Each Saturday, the community comes to buy fresh local food at the Blairstown Farmers Market, next to the Firehouse. The Market which runs every Saturday from 9:30 to 1 p.m., is always a friendly event where everyone knows the vendors by name. The Market has an Old-World charm, where buying seasonal produce is encouraged. This story highlights three unique businesses. They have the same things in common – all natural, artisan quality and a zeal for their products
Kelly Lyons, owner of Miner’s Daughter (Botanical Cold Process Soap and Body Care) has been at the Blairstown Farmers Market for two years. The name of her company came from Lyons’ lineage. Her father, grandfather, great grandfather, and uncles all earned their livelihood mining zinc in New Jersey.
“As a child, I was deeply affected by the blasting of the mountains. I understand the importance of nurturing the Earth’s valuable resources. I have been gardening and studying the properties of plants and herbs since I was 16. My love for the natural world inspired me to start this business.” she exclaimed.
Lyons has been in business for seven years. Most of the plants in her products are from her garden. When purchasing ingredients, they are from reputable companies that are organic, fair trade, and/or sustainably grown and always high quality.
She now sells potted herbs to show the ingredients first-hand.
“Miner’s Daughter makes products that allow the plants to show off their inherent beauty. Not only are the products good for the skin, but they are also a beauty ritual, an opportunity for self-care. A way to connect with Earth’s gifts.” Lyons elaborated.
Her products are not only good for the skin, but they are also a beauty ritual, an opportunity for self-care, and a way to connect with Earth’s gifts.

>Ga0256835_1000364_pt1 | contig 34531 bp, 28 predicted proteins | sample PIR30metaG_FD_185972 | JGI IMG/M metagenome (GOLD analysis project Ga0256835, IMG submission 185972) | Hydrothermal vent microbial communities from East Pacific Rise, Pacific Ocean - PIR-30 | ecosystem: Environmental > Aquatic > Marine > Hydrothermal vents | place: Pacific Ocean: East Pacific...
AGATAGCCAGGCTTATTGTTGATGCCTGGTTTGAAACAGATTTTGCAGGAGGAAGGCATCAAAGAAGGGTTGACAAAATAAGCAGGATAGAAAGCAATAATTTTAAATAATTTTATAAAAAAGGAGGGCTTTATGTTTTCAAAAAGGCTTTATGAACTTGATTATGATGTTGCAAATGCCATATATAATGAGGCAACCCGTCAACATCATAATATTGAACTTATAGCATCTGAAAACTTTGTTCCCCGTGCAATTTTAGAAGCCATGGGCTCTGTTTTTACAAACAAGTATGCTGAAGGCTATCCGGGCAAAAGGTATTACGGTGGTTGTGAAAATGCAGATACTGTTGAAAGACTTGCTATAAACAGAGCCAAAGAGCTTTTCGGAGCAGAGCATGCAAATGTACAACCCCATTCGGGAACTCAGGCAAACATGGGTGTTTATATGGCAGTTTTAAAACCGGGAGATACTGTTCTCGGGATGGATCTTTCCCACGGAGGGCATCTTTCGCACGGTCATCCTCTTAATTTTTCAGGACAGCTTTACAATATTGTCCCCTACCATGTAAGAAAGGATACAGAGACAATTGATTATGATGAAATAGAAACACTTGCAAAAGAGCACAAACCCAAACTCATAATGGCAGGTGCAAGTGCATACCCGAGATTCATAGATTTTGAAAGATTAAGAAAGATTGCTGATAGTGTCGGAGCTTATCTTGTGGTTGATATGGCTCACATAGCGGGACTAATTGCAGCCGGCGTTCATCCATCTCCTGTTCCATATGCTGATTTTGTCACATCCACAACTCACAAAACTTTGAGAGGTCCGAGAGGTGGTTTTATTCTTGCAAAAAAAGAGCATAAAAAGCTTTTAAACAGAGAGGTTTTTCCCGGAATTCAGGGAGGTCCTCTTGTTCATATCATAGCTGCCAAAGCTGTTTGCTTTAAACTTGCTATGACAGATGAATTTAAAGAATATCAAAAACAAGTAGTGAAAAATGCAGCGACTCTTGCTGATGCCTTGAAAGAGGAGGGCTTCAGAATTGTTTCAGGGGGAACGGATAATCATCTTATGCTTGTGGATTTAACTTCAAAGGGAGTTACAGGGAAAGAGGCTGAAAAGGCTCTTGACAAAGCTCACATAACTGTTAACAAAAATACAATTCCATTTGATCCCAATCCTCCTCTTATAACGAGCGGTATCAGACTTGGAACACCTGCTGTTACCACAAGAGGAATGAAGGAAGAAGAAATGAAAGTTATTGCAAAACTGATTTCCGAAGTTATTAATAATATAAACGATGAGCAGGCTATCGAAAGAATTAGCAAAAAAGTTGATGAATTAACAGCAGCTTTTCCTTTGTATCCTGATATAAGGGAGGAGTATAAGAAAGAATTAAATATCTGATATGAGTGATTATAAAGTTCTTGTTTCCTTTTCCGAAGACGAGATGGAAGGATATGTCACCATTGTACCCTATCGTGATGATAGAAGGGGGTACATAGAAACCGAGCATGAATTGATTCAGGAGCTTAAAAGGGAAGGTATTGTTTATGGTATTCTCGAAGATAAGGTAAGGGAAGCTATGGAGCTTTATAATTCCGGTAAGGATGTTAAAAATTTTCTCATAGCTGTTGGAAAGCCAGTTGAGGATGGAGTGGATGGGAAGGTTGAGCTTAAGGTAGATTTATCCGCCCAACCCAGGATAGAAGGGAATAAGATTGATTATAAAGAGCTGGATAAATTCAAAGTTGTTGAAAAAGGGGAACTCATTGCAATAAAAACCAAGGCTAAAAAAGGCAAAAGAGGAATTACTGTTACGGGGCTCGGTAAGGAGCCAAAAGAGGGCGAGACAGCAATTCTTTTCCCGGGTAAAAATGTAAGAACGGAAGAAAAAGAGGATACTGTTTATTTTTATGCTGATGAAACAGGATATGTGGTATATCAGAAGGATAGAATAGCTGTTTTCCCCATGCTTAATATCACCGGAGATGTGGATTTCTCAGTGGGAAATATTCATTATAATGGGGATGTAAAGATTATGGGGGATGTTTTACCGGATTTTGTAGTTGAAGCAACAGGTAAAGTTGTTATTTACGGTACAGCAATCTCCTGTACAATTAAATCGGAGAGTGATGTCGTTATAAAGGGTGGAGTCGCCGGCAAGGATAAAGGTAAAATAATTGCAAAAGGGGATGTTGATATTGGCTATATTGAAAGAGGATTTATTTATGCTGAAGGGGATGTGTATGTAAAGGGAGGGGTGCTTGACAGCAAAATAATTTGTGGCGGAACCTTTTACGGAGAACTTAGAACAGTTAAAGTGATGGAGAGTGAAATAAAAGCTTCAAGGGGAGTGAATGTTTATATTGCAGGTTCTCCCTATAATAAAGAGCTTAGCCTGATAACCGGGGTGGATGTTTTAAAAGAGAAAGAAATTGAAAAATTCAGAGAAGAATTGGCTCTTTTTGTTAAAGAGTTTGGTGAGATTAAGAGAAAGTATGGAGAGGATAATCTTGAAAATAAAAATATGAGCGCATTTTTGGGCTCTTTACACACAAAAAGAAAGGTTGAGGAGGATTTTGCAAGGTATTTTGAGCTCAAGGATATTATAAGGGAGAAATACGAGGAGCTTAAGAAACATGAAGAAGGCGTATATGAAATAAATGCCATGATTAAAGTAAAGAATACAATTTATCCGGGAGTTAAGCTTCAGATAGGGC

Lyons can be found on Facebook, Instagram and Pinterest. A quiet girl, she spends most of her time mining her own business.
Jimmy Moll owner of Jimmy’s Gourmet Mushrooms has been at The Market for 3 years now. Moll retired at age 65 and a year later started this business. He met his partner, a second-generation mushroom farmer from a mutual friend.
“He taught me everything I know about mushrooms. It was a marriage made in heaven” Jimmy exclaims.
Moll explains “We carry Shiitake, King Trumpet, Gray and Golden Oysters, Lions Maine, White Buttons, Mini Tokie, Portobello and currently we are working on a few more varieties.”
Moll sells his mushrooms to restaurants and at Farmers Markets on Fridays, Saturdays, and Sundays.
The mushrooms are grown all year round in cement barns that are half undergound and half above. This ensures the proper conditions for mushroom growth.
Hope Cress Farms
Greg and Jenny Van Grouw, owners of Hope Cress Farms have been at the Blairstown Farmers’ Market for seven years. It’s a family run farm in business for 35 years.
“We are merely passing on to our customers the same fresh and healthy goodness that we have been feeding our family for years” stated Jenny happily. “We now have so many of our local customers and always look forward to the market season.”
Hope Cress Farms is known for their meats. They raises non-GMO, all natural pasture raised, chicken, beef and pork. No antibiotics or hormones are given to their livestock. “This is the freshest and tastiest meat available” states their customers on the Hope Cress Farms’ Facebook page.
They also sell Microgreens which are the shoots of salad vegetables such as arugula, Swiss chard, mustard, and beetroot. Micro-greens are picked just after the first leaves have developed. The plants are only 2 to 3 inches tall; the nutritional value of the plants are several times higher by weight than the mature plants.
During the Pandemic, radish microgreens were extremely popular because they are loaded with zinc. Hope Cress offers a wide range of microgreens, year-round at their farm stand in Hope. They currently grow about 35 different varieties.
Enjoy these silly Farmers Market Jokes
- Why did the Rapper get kicked out of the farmers market? The people did not dig his beets!
- A melon proposes to a tomato
“I love you, let’s get married I have my eye on a flat we can live in at the farmers market.”
And the tomato said, “I love you too, but I just cantaloupe”
- A mushroom might be a fungi, but he’s not as cool as a cucumber.